On Thursday, convicted Fresno murderer Craig Simpson will walk free from the Men’s Colony in San Luis Obispo after serving more than two decades in prison.
Clovis resident Marylin Pages, the mother of the victim, isn’t happy about it.
“I’m just enraged in general at the soft treatment these cold blooded killers get,” she said. “It’s like they have all the rights and the families have none. It’s frustrating to us law-abiding citizens.”
In late 1993, Fresno County Superior Court jurors convicted Simpson, then 33, of second-degree murder in the death of Jacquelyn Simpson, who was his wife and Pages’ daughter. He was sentenced to 15 years to life in prison.
A year earlier, Fresno police had responded to the Simpsons’ home in the 4600 block of East Norwich Avenue shortly after 6 a.m. When they arrived, officers found a badly beaten Jacquelyn Simpson. Craig Simpson was found unconscious. Their two children, who were 8 and 5 and who had heard their mother and father screaming behind a locked bedroom door, were unharmed.
Authorities said Simpson beat his wife to death with a claw hammer.
For years, Pages battled to keep Simpson behind bars. She attended parole hearings in 2002, 2006, 2009 and 2012. But she was sick and missed one last December. At that hearing, the state Board of Parole Hearings recommended Simpson’s release.
Gov. Jerry Brown took no action to reverse the parole board’s decision, and he cannot reverse it at this point.
Pages turned 80 earlier this month, and she said it was exhausting to constantly fight to keep Simpson behind bars. At past parole hearings, family members and friends of her daughter wrote letters to the parole board. But Pages’ family has scattered across the nation and it got increasingly hard to stay vigilant about the case. After the third parole hearing, she didn’t even bother asking people to write.
“I felt like a voice crying in the wilderness,” Pages said. “I don’t have a cadre of family behind me like that. It makes a difference if you make a big hue and cry.”
She received a call last week from a prison official in San Luis Obispo telling her Simpson would be released on Thursday and would move to the Los Angeles area.
Simpson’s parole situation appears to be similar with that of David Weidert, who was convicted in the 1980 murder of mentally disabled Mike Morganti and has also been recommended for parole. Brown still can reverse that decision. A change in state law that gave the crime’s severity less weight as time went by because it also took into account actions while in prison appears to have benefited both Weidert and Simpson.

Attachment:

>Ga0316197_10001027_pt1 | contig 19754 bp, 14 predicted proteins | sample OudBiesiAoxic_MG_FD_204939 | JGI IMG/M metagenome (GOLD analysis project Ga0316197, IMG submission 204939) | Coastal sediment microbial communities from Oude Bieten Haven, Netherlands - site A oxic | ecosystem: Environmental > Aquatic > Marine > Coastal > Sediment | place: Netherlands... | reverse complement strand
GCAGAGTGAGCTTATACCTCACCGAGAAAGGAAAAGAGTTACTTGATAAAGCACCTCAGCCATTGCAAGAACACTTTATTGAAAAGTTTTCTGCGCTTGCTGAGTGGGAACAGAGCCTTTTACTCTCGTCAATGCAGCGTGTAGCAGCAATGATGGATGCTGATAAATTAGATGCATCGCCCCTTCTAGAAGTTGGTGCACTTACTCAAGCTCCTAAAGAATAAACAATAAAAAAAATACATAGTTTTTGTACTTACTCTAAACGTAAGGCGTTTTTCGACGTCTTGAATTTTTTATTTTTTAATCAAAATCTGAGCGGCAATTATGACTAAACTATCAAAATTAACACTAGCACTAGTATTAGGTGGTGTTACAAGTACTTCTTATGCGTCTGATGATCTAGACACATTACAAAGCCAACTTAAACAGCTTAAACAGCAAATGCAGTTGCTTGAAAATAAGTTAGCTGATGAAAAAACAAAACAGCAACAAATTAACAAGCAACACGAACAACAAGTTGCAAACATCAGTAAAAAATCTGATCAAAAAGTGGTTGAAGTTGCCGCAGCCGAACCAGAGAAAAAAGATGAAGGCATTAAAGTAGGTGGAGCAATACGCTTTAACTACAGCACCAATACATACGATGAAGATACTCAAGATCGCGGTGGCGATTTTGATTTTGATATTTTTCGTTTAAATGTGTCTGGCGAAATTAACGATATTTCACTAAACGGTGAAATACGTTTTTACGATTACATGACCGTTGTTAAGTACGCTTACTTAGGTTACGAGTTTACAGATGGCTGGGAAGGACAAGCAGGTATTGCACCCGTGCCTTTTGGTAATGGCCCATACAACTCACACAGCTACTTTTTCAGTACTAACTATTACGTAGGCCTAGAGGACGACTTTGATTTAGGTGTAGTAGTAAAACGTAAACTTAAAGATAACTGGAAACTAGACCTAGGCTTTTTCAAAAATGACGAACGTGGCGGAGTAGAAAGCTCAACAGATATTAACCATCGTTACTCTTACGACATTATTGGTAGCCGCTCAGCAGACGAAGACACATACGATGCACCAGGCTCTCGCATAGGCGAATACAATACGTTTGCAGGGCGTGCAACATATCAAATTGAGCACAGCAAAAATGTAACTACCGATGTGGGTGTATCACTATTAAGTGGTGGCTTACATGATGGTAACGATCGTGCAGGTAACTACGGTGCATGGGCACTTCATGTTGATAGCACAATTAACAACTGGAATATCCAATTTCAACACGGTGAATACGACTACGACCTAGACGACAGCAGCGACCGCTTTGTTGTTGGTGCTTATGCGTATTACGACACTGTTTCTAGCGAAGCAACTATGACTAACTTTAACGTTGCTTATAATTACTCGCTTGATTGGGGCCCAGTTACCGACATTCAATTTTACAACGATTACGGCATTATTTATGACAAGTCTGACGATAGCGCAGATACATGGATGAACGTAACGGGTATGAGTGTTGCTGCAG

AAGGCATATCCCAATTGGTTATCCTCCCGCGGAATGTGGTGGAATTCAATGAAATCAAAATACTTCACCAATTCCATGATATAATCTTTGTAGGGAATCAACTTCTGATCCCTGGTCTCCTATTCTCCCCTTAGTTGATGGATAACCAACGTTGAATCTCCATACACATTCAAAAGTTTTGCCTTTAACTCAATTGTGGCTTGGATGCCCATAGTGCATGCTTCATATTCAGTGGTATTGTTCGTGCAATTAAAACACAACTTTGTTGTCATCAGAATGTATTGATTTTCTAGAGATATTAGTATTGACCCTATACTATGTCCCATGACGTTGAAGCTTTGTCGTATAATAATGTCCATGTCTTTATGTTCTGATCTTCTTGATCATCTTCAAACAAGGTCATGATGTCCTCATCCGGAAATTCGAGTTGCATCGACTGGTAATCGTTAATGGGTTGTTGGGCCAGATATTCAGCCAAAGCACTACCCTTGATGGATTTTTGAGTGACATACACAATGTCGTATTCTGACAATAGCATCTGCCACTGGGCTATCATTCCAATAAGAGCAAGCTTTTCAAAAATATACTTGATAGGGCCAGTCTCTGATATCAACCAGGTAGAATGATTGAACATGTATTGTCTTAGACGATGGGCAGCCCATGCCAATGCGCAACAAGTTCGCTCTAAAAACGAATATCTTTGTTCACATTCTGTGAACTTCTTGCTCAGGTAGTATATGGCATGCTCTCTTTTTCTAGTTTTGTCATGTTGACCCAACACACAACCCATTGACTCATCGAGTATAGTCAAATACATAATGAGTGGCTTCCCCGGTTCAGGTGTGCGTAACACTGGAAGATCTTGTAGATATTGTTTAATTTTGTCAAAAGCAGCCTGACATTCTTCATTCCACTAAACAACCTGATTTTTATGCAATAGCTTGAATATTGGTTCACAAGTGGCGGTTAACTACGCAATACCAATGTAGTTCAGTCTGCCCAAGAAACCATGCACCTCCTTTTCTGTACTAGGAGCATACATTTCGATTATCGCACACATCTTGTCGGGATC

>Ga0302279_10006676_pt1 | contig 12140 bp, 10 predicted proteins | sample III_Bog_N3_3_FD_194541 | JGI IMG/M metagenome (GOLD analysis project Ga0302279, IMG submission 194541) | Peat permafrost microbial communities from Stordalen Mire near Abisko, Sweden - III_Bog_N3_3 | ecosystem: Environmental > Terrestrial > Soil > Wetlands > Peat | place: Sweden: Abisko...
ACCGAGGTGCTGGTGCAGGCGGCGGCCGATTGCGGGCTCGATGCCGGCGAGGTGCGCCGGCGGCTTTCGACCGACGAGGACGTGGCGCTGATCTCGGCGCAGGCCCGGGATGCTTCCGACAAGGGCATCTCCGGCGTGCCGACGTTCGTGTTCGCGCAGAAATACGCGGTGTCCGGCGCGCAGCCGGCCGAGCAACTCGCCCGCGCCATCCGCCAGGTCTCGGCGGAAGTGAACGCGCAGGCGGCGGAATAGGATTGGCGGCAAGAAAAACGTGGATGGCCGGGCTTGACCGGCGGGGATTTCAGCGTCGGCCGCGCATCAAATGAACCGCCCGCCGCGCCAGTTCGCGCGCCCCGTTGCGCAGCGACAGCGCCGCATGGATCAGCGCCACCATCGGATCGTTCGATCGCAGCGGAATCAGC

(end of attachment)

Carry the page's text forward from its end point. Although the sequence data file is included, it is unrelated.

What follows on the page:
Weidert took classes while in prison and made other steps that could be presented to the parole board. Pages said Simpson earned a college degree.
“He’s smart enough to jump through the hoops they want you to jump through in prison,” Pages said.
Fresno County District Attorney Lisa A. Smittcamp thinks Simpson is still a danger to society and should not be released from prison.
On Jan. 15 — not long after she’d taken office — she sent Brown a letter asking him to “continue (Simpson’s) life sentence for this senseless crime while his children were yelling at the door begging him to stop. After the crime he feigned insanity.”
Smittcamp’s letter said Simpson has a history of depression and met the criteria for narcissistic personality disorder in the past. At the December parole hearing, the letter said Simpson continued to blame his wife and denies that he snapped.
Now age 54 and with experience as a salesman, Smittcamp’s letter says Simpson “is likely to enter into another relationship with a woman and it is this segment of the population that this office is concerned about and believes that he remains a risk.”
Pages says Simpson is young enough to start a new life once he is released from prison. In the meantime, his now 31-year-old son and 28-year-old daughter have struggled for years and are still affected by the tragedy — and her daughter is buried at the Clovis Cemetery.